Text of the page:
Creative Child

Beyond “Thank you”

Raising Grateful Kids
by Rebecca Eanes

Yesterday, a friend posted a funny meme on social media. It read, “Brace yourselves, the ‘I’m thankful for’ posts are coming.” 

Gratitude is hot in November. 

It’s good to pause our busy lives for a moment each day to look at and appreciate who we have, what we have, and where we are. If only we could bottle up that November feeling of thankfulness for December through October. 

Maybe we can.


Research has shown a correlation in happiness and gratitude. The more thankful we are, the happier. A 2019 study published in the Journal of Happiness Studies revealed that children’s gratitude predicted their happiness above and beyond a general propensity for gratitude in children by 5 years of age. An abundance of research has shown time and again that, even starting very young, gratitude leads to happiness, optimism, life satisfaction, and overall well-being. Grateful people are even more productive and also tend to live longer.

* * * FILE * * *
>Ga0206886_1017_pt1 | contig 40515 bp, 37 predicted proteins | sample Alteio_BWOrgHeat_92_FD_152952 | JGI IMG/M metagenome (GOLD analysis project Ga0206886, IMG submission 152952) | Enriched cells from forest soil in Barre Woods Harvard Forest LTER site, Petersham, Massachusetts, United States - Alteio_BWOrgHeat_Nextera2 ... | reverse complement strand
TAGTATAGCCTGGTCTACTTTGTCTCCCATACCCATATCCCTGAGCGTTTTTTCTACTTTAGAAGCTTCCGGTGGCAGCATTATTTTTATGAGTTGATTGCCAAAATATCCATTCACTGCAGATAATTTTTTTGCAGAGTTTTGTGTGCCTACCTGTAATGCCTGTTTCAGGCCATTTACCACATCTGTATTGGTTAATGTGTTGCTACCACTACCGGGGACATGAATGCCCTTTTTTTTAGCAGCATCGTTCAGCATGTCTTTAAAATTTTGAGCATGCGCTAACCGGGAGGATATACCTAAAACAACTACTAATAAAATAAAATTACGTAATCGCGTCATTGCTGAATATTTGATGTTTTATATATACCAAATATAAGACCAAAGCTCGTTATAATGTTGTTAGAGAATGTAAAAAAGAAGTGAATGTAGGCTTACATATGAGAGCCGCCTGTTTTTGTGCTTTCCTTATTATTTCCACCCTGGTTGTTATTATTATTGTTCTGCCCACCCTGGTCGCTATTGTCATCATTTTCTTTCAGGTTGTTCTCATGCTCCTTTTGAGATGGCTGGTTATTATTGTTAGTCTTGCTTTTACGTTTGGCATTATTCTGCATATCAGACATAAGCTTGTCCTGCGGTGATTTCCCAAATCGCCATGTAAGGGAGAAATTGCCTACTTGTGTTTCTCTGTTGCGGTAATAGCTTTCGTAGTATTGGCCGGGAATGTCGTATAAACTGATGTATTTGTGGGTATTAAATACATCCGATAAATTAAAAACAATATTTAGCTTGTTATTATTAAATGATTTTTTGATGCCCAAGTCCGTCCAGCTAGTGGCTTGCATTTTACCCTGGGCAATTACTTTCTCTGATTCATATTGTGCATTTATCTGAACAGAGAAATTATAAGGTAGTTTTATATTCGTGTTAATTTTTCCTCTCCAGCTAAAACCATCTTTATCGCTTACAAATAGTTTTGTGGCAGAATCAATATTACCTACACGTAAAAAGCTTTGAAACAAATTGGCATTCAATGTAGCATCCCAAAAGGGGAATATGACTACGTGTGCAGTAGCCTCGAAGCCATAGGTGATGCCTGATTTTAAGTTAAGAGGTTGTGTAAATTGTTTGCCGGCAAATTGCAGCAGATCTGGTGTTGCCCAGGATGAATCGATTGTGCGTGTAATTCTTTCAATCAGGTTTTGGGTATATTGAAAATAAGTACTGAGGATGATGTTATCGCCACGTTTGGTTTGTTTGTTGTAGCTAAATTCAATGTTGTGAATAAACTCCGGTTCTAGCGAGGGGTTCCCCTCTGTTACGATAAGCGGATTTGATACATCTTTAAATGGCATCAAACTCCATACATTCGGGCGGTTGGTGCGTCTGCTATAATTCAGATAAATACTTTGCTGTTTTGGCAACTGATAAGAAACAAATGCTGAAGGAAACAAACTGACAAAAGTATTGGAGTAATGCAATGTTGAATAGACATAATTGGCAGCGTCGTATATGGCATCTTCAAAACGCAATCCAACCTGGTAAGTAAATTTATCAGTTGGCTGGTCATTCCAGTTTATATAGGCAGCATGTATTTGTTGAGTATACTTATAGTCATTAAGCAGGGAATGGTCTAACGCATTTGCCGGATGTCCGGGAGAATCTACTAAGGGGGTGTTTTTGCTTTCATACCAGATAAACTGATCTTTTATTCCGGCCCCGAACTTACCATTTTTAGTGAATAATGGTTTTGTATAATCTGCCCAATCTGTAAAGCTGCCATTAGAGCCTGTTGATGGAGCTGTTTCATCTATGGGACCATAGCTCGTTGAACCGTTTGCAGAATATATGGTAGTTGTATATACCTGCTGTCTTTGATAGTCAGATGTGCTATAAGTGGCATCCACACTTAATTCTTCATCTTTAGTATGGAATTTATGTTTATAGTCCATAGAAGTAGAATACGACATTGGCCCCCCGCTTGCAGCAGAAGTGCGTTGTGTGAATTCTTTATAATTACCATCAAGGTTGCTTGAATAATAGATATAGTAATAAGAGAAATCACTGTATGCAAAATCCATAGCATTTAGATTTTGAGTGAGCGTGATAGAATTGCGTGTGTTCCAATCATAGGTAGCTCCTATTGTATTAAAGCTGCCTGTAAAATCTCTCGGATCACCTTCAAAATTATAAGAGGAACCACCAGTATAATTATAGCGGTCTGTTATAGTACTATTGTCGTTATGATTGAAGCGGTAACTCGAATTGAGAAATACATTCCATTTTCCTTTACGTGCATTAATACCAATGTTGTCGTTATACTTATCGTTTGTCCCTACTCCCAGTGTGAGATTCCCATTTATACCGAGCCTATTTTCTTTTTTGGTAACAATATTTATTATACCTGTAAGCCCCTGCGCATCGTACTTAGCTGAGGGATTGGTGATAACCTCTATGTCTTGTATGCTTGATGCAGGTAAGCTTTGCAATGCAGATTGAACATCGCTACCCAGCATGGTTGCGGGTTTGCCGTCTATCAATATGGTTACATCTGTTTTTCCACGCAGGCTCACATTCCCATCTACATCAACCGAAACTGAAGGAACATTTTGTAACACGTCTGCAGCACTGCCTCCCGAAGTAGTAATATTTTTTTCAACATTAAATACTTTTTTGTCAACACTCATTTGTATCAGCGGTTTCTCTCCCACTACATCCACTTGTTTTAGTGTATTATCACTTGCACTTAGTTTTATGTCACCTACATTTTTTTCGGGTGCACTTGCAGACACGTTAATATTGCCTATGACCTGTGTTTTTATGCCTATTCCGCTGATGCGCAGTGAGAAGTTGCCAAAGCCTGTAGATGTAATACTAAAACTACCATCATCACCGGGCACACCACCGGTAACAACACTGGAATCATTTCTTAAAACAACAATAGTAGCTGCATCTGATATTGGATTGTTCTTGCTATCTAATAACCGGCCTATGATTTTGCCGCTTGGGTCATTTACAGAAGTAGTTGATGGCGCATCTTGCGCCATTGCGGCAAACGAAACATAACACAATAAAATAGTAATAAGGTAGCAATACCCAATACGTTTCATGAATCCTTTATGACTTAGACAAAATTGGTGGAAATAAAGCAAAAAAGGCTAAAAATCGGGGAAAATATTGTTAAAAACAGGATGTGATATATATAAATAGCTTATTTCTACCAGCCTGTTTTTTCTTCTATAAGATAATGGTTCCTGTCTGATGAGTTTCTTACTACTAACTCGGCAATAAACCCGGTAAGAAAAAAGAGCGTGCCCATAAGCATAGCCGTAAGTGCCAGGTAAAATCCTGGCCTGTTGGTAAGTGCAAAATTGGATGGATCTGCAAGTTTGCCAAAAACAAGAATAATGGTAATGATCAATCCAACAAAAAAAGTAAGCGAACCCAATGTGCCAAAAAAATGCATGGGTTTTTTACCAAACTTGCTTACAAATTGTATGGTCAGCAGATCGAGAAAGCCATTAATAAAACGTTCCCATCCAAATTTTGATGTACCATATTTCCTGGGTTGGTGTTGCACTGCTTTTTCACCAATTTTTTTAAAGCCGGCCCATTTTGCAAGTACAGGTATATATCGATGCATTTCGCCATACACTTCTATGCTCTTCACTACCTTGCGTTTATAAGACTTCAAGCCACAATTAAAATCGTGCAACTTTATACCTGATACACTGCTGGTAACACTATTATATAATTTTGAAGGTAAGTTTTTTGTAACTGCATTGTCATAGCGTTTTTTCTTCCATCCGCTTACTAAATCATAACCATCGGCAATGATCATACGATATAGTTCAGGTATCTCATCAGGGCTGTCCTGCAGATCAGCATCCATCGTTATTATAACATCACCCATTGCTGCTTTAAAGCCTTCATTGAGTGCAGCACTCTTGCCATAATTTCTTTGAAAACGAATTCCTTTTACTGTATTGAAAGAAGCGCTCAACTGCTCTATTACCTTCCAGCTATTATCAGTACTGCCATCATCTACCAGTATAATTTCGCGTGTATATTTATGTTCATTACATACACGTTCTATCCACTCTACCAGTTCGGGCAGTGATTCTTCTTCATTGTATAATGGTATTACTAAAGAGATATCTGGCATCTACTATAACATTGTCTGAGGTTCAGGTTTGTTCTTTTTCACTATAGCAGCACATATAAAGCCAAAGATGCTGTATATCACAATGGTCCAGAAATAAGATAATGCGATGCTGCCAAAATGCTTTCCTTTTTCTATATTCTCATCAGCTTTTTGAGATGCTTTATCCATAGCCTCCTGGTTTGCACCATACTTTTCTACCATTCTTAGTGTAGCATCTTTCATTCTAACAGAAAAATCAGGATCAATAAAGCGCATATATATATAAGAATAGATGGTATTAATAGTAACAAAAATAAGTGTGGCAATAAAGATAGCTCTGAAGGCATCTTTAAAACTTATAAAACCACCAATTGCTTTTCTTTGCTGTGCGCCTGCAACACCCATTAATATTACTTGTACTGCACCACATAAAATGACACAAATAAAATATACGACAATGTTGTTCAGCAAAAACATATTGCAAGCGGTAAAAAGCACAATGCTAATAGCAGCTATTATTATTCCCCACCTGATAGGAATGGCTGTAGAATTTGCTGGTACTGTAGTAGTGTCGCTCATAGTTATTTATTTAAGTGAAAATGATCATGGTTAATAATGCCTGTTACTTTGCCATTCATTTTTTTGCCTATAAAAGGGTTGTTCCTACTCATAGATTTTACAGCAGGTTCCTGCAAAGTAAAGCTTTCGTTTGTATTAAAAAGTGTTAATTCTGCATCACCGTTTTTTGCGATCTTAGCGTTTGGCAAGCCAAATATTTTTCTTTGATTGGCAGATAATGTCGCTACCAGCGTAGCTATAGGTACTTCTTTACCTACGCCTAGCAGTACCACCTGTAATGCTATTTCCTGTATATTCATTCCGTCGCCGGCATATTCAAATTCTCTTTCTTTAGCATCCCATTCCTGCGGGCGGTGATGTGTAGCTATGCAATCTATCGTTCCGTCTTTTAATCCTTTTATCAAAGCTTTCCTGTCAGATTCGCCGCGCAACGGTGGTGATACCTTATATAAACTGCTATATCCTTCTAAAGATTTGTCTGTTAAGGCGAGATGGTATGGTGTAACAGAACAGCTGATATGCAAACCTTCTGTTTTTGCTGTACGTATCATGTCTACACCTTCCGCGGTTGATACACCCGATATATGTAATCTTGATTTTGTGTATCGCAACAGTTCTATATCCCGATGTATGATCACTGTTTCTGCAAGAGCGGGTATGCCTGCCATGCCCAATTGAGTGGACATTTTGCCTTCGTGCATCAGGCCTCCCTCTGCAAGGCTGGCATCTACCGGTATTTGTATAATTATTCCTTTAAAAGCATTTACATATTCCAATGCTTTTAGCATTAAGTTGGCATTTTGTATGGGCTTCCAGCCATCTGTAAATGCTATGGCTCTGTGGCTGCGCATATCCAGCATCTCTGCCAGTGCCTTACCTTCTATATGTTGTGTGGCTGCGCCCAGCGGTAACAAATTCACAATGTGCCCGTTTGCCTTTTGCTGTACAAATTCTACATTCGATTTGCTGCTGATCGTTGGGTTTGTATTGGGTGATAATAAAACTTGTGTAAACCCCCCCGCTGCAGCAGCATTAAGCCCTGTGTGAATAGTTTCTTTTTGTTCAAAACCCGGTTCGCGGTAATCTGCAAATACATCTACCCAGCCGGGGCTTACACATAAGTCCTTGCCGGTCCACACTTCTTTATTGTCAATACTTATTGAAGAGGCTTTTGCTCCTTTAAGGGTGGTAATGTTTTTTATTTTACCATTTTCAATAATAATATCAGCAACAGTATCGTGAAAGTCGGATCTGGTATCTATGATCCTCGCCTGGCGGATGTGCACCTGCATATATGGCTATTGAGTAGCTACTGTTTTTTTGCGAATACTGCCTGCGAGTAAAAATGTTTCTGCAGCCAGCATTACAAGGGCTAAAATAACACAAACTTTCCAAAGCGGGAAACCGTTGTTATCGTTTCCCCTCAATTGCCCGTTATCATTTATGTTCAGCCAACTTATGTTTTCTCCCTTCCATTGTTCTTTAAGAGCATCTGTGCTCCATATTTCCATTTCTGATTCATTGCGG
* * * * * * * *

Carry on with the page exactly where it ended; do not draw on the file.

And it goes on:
Thanks to social media trends, we have gotten pretty good at cultivating gratitude those 30 days in November. Then the hustle and bustle of the Christmas season brings back the stress and busyness, and we often don’t think about it again until after Halloween. Yet, clearly there are a lot of reasons to make gratitude a daily habit year-round, and to teach our children to do the same. But how?

What is Gratitude, Truly? 

The Merriam-Webster Dictionary defines gratitude as simply “the state of being grateful.” I prefer the definition by Robert Emmon, a leading scientific expert on gratitude. He says that gratitude has a dual meaning: a worldy one and a transcendent one. In its worldly sense, gratitude is a feeling that occurs in interpersonal exchanges when one person acknowledges receiving a valuable benefit from another. In a transcendent sense, we recognize that some sources of the goodness received lies outside the self. 


Basically, gratitude is an attitude - one of noticing and appreciating all that is good in life, even during times when it’s hard to see the goodness. If we are open to seeing all of life’s gifts, we will notice they do not simply come in wrapped packages or joyful moments, but that each lesson, each experience offers us some sort of present. Once we achieve this attitude, we will reap the benefits of a happier, more content life. 

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